Security Blog: OWASP

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Manish Bhattacharya
December 23, 2016

Security is an important but often neglected issue for early stage startups. Resources are frequently tied up in development, iterations, marketing and growth, rather than building a secure infrastructure.

Placing a low priority on security issues is especially concerning where money is involved. As a FinTech platform, you must convince your customers, your partners, banks and regulators that your platform is secure. 

Over the next few blog posts I’ll be sharing some security insights that I’ve learned over the years, with an emphasis on FinTech platform specific issues. 

Before I begin, we all need to accept an unfortunate truth: No one can guarantee 100% security. An example of this is the recent DDOS attack on Dyn. Major websites like Spotify, Netflix and Github were brought to their knees by an attack on one of their service providers. Unless you’ve built everything in house, from servers to DNS, and you don’t use any external services or infrastructure, you’re vulnerable.  

That being said, we can and should focus on the things we can control, namely: our code and configurations. For everything else, we’ll just have to trust that we’ve done our best in selecting the most secure service provider possible.

Everything I know about security boils down to two things:

  • Don’t trust user input
  • Make sure everything is properly configured (and updated!)

Don't Trust User Input

Really, though. Don’t trust user input. You never know who is on the other side. It could be a valid user, but it could also be a highly trained HTTP magician who can extract sensitive information or inject anything into request headers.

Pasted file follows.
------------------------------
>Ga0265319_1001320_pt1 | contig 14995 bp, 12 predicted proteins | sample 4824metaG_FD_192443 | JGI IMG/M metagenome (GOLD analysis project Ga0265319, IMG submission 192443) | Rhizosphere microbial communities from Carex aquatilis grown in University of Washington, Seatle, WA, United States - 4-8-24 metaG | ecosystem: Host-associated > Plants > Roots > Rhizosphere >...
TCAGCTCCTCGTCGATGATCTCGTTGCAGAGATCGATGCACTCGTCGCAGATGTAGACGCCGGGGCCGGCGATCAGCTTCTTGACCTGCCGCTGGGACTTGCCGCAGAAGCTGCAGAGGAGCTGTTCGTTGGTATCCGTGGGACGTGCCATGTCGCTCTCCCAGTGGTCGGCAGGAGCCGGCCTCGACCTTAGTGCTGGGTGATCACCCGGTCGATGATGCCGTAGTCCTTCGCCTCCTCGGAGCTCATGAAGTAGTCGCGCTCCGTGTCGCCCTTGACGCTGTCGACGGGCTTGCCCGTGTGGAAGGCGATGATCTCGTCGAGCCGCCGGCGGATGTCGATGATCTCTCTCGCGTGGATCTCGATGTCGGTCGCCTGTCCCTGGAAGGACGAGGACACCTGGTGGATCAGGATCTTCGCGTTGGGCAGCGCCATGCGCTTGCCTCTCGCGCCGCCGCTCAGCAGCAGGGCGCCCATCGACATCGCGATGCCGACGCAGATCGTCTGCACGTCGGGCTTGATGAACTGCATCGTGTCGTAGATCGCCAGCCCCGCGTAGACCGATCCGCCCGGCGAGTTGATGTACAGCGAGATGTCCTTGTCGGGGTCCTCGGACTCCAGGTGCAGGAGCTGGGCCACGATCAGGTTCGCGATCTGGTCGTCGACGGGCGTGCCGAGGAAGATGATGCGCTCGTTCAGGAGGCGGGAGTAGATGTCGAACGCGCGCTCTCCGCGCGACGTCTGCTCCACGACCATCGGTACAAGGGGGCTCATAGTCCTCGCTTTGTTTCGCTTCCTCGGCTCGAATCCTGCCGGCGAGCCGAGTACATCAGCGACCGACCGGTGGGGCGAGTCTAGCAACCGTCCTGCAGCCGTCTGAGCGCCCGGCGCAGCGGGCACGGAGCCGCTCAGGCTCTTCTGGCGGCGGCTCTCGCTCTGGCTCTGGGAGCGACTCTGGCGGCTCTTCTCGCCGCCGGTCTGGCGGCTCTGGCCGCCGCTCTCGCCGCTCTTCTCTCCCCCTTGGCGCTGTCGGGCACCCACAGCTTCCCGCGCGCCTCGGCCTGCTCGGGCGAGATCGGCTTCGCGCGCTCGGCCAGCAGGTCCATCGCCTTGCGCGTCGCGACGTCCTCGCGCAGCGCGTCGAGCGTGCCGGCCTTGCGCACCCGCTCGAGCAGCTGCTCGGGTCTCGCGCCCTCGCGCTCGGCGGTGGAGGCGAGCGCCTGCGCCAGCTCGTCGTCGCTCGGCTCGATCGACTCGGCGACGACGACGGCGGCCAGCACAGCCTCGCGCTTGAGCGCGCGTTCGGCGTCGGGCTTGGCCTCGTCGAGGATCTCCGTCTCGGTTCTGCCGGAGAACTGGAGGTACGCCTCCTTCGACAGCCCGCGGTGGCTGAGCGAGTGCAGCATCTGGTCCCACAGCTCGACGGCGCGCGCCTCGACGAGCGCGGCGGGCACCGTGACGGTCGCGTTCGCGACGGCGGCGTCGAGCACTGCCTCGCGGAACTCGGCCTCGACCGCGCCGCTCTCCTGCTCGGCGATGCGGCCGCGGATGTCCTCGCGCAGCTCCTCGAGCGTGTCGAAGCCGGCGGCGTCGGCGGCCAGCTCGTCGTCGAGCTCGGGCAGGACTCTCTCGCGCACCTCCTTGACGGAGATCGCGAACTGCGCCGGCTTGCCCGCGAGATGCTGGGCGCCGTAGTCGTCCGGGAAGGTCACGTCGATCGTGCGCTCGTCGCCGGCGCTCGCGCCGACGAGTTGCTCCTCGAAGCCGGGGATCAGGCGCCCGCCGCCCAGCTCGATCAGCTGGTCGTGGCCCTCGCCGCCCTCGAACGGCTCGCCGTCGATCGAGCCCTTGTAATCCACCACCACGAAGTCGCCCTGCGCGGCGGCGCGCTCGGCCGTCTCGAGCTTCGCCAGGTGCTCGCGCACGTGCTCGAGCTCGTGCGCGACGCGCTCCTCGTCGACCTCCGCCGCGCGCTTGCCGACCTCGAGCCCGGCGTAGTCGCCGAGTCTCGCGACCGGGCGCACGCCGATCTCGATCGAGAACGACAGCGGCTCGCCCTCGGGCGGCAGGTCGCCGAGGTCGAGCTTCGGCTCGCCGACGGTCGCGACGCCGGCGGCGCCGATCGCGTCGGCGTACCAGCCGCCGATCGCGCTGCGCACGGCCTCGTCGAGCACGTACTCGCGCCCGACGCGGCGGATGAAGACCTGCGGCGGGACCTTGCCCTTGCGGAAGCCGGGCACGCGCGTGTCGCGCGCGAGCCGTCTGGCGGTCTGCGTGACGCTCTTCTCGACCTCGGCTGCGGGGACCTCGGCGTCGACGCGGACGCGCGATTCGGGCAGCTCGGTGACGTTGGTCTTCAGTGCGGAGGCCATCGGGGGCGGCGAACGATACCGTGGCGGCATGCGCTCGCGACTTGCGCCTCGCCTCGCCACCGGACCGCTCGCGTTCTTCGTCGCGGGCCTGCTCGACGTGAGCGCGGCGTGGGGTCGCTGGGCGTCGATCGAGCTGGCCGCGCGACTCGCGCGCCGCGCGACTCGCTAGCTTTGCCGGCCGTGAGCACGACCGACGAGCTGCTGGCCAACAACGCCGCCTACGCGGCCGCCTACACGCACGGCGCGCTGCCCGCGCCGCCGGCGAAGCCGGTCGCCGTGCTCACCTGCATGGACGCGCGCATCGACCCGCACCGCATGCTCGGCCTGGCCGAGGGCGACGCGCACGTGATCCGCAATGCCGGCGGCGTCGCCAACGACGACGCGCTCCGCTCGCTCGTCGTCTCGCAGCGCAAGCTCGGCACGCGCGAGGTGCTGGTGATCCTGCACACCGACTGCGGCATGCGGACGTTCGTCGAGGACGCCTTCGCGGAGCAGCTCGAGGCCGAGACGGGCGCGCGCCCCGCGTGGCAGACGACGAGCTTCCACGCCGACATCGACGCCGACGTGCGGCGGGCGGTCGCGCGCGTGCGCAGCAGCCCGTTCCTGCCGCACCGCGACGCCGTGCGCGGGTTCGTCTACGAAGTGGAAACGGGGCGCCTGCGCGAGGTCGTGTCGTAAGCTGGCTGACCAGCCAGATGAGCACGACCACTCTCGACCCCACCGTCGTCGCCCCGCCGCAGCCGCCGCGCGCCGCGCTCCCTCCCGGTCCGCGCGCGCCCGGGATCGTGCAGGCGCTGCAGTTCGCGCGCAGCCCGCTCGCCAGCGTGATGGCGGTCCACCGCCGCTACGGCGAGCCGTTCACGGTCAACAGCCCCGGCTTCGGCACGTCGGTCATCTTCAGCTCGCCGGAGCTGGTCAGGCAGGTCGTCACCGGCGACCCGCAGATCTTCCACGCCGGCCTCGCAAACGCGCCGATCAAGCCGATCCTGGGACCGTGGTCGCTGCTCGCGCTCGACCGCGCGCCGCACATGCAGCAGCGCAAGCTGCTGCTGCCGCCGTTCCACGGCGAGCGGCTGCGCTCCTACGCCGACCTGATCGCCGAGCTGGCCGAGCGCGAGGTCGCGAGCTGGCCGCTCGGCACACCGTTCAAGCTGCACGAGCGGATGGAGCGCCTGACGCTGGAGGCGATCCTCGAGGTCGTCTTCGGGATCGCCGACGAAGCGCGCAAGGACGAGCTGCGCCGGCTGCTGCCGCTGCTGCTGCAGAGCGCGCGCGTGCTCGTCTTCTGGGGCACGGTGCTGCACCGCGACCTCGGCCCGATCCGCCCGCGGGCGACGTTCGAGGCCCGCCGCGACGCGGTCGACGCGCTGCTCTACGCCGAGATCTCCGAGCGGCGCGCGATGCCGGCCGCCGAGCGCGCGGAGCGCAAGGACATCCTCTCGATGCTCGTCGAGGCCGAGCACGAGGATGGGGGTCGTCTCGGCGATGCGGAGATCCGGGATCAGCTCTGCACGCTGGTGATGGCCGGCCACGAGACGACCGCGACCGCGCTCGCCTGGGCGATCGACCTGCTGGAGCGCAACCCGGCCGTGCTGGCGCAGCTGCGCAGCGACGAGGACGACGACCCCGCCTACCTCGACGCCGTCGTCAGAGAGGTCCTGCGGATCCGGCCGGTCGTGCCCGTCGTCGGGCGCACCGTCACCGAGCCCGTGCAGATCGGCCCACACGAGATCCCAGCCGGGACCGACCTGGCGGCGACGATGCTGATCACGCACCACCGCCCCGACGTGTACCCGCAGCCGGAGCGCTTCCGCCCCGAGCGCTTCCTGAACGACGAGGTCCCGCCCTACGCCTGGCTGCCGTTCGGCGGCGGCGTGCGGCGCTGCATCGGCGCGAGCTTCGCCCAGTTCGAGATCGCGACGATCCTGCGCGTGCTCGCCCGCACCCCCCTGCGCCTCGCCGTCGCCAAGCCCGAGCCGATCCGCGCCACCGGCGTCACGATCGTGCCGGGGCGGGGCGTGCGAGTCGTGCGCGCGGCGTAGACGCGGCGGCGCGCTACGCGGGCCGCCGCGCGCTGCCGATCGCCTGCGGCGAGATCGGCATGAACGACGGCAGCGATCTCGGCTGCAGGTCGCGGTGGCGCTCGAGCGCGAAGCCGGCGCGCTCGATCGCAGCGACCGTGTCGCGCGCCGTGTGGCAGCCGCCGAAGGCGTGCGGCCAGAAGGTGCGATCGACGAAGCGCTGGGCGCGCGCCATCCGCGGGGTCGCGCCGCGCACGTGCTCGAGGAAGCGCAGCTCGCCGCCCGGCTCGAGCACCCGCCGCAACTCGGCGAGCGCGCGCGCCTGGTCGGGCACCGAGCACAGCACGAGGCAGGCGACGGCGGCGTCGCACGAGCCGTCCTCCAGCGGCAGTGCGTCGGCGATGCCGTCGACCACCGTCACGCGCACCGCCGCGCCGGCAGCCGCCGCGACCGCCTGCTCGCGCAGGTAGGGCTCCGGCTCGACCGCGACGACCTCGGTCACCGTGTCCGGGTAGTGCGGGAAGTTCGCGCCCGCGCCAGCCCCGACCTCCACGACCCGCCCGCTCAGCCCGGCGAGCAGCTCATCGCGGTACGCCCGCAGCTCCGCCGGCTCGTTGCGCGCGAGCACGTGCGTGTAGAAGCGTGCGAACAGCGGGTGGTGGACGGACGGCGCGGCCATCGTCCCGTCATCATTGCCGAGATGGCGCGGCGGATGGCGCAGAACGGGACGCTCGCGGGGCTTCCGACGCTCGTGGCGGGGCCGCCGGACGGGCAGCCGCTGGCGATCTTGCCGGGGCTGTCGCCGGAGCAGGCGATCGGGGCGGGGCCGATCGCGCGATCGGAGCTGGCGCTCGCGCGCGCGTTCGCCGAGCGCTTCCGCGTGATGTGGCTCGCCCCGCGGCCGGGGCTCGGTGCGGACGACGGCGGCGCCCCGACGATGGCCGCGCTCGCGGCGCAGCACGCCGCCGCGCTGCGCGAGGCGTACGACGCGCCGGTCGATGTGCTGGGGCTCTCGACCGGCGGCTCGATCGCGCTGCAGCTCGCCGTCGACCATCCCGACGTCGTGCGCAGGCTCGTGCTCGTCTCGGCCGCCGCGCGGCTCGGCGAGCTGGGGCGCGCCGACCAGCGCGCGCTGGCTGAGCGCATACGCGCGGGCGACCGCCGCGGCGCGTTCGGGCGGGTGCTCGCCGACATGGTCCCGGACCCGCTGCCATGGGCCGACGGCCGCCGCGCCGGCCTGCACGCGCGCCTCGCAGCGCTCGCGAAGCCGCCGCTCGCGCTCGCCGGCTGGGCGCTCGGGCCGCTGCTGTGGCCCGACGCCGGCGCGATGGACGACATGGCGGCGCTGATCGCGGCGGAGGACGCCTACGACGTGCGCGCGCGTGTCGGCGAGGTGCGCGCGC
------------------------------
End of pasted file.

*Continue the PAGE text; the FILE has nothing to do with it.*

Every few years, OWASP (Open Web Application Security Project) releases a list of the 10 Most Critical Web Application Security Risks.  If you’re not familiar with OWASP, they’re an online community of the most talented good guys involved in security.  An updated is slated for 2017 so let's go over the most current list which was released in 2013:

A1 - Injection

A2 - Broken Authentication and Session Management

A3 - Cross-Site Scripting (XSS0

A4 - Insecure Direct Object References

A5 - Security Misconfiguration

A6 - Sensitive Data Exposure

A7 - Missing Function Level Access Control

A8 - Cross-Site Request Forgery (CSRF)

A9 - Using Components with Known Vulnerabilities

A10 - Unvalidated Redirects and Forwards

Did you notice that seven of these top ten vulnerabilities can be exploited by a user’s malicious inputs alone?!  These include Injection, Broken Authentication and session management, XSS, IDOR, Missing functional level access control, CSRF and unvalidated redirects.

The only defense against these seven is input validation. Validate user input for JavaScript to avoid XSS, validate your database query for SQL injection, validate your forms for CSRF.

You don’t have to reinvent the wheel when implementing input validation. Frameworks like Django or RoR come with built in tools to mitigate your risk. Simply fire off a few of their functions and you’re off to a good start.

Even PHP has functions to help, despite it being considered one of the more insecure languages. For example:  To ensure your user’s JavaScript isn’t executed or saved in a database, all you need is htmlspecialchars(). I’ll go into more detail on PHP in a future post.

Make sure everything is properly configured (and updated!)

In addition to validating user information, ensuring proper configurations and updating existing software is just as important as writing secure code. This brings us to the last three of the OWASP Top-10 list: ‘Security misconfiguration’, ‘Sensitive data exposure’ and ‘Using components with known vulnerabilities’. 

If exposing your server versions and names (in response headers or 404 pages) doesn’t sound like a security issue, do a google search for “Metasploit Framework”. There are tons of CVE (Common Vulnerabilities and Exposures) publicly available. 

At Synapse we provide free security audits for OWASP Top-10 as part of our on boarding process for new platforms and while maintaining existing customer accounts. We do this because it’s the right thing to do -- not only for your platform, but also for the protection of end-user data. While this does not guarantee 100% security, it does prevent many commonly identified security vulnerabilities. If you are one of our customers and have questions about  your security audit, don’t hesitate to reach out to us.

Further reading:

1. OWASP Top 10:

2. 2016 Dyn cyberattack:

3. CVE:

4. PHP security:

5. Django security:

Manish Bhattacharya

Security @ Synapse

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